The Greatest Verse 2Pac Ever Wrote

Well this is pretty damn eerie. I knew I was gonna write about Tupac today. I was listening to Me Against The World this morning… I log in to my computer and I see that today is the 20th anniversary of his death. Talk about Divine Inspiration.

Tupac is in my top 5 dead or alive, easily. Pac’s influence is unparalleled in hip hop, and I don’t care if you can’t recite more than 5 songs from him, he was great, you should listen to his albums. I think there was a period were it became cliche to be a fan of Tupac, sort of the way that junior high kids thought they were experts of rock music because their older brother introduced them to Stairway To Heaven. In some ways that cliche still lives on, but now enough time has passed that you can meet a kid who’s never listened to a single one of his albums. 

The funny thing about Pac though, is that he’s not necessarily known as being one of the best lyricists ever. I mean you’ve got Nas, Biggie, Jay, Em, 3 Stacks, they’re all better lyricists than 2Pac. When I see lyricist, I’m talking about a wordsmith, one who prides himself in the nuances and technicalities of lyric writing. But Pac has his moments. His finest moment, in my opinion is his song “If I Die 2Night”

It’s a hell of an intro to his album “Me Against The World.” In the song, Pac spits the best verse of his entire career. Period. It encapsulates everything about him while showing a dexterity in his lyricism that should shut up anyone who claims he wasn’t a great writer. 

"They say p*ssy and paper is poetry power and pistols

Plottin on murderin motherf****s 'fore they get you

Picturin pitiful punk niggaz coppin pleas

Puffin weed as I position myself to clock G's

My enemies scatter in suicidal situations

Never to witness the wicked shit that they was facin

Pockets is packed with presidents, pursue your riches

Evadin the playa hatin tricks, while hittin switches

Bi***s is bad-mouth, cause brawlin motherf***ers is bold

But y'all some hoes, the game should be sewed

I'm sick of psychotic society somebody save me

Addicted to drama so even mama couldn't raise me

Even the preacher and all my teachers couldn't reach me

I run in the streets and puffin weed wit my peeps

I'm duckin the cop, I hit the weed as I'm clutchin my glock

Niggaz is hot when I hit the block, what if I die tonight?"

2Pac would be right at home in today’s landscape of music. His style of rapping was more musical than most at the time of his reign, and there were many times in which you could tell he was more concerned with executing a better melodic structure than a technical syllabic rhyming structure. For example, Biggie had an impeccable flow with internal rhyme but without much melody, The delivery was more staccato and on the beat with heavy punch on the end of lines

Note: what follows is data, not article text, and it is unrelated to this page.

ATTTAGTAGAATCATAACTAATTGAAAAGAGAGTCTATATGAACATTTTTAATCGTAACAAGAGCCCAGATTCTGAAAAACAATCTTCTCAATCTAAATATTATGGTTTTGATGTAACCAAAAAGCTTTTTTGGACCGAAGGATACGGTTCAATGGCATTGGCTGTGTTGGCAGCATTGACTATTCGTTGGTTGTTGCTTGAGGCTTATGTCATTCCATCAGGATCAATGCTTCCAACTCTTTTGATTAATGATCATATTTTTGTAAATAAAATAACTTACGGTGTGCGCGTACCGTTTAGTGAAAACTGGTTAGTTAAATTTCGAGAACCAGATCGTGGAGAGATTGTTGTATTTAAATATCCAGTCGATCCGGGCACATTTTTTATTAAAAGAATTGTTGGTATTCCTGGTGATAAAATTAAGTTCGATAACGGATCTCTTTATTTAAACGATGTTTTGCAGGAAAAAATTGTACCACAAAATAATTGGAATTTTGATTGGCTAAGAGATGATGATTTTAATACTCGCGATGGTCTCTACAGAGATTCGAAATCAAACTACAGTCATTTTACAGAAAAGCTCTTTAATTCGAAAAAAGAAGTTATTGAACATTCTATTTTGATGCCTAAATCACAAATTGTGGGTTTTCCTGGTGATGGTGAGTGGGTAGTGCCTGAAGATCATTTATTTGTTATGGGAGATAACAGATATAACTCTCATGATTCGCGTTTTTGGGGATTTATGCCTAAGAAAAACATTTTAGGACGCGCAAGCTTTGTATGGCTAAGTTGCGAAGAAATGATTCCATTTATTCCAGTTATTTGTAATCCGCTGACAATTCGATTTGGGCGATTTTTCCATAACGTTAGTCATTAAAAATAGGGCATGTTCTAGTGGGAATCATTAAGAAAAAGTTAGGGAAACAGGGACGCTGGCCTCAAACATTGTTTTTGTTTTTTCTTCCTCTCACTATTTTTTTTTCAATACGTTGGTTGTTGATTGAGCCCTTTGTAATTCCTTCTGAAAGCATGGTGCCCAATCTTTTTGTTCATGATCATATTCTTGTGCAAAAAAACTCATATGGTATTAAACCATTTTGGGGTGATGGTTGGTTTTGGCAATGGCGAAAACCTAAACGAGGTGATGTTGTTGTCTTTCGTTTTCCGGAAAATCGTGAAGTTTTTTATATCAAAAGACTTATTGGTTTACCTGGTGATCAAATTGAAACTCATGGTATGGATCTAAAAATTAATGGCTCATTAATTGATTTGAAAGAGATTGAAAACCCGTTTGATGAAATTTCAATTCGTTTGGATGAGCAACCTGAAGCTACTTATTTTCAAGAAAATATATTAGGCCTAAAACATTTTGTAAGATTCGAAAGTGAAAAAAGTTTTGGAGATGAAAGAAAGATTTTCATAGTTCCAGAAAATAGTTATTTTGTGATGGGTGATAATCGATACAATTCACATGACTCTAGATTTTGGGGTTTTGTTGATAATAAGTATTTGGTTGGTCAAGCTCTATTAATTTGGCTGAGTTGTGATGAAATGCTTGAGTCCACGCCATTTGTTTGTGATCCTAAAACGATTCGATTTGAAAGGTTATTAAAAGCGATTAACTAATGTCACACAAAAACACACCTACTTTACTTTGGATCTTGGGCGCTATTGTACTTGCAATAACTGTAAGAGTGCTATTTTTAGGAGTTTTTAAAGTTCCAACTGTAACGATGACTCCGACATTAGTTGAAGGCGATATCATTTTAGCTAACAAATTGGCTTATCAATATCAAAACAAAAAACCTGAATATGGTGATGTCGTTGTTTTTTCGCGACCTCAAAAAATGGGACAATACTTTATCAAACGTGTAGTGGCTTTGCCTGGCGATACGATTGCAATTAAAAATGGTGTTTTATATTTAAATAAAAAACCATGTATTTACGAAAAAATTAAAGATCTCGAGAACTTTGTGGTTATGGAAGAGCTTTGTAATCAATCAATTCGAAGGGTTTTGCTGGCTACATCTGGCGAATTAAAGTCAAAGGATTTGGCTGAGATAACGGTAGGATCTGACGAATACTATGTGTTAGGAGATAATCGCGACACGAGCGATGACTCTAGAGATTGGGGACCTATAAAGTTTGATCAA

From “Juicy” (caps to signal syllable emphasis)

Super Nintendo, Sega GeneSIS!

When I was dead broke man I couldn’t picture THIS!”

 

Compared to Pac (extra letters to match flow style) 

From “So Many Tears” 

"Back in elementary, I thrived on misery

Left me alone I grew up amongst a dyin breed

Inside my mind couldn't find a place to rest

until I got that Thuuug Life tatted on my chest

Tell me can you feeel me? I'm not livin in the past, you wanna laaast

Be tha first to blaast, remember Kato"

A lot of times Pac would stretch the middle of lines almost like he was lightly pushing on a vocal whammy bar. The change in pitch would exclusively be used for emphasis on words to drive the point home and bring deeper emotion to the song.

But his verse on If I Die 2Nite marries his technicality and emotional navigation of his lyrics the best. The most impressive part about it is how long he sustains consistent alliteration throughout the verse. All of the lines easily roll off the tongue this way and make the very harsh subject matter of the words sound even more rhythmic and easier to stomach. 

My favorite line “I’m sick of psychotic society, somebody save me,” embodies the song for me. The entire thesis of the song can be found in the line. We witness the paranoia beginning to build as it became a constant theme of his music. It also sheds light on the cynicism he directs towards the world at large, while still trying to enlighten the listener to accept that there is something wrong with society. He calls for someone to save him, acknowledging that the injustices of the world are drowning him and no matter what his image may say about him, he is not above succumbing to it. It was only the first of many songs foretelling his imminent death, but none of the others strive to dazzle you as much as this one. This is acrobatics on a tight rope without a net, as he beckons us to nod our head and smile at his skill, while calling us to empathize with his fears. 

R.I.P. Always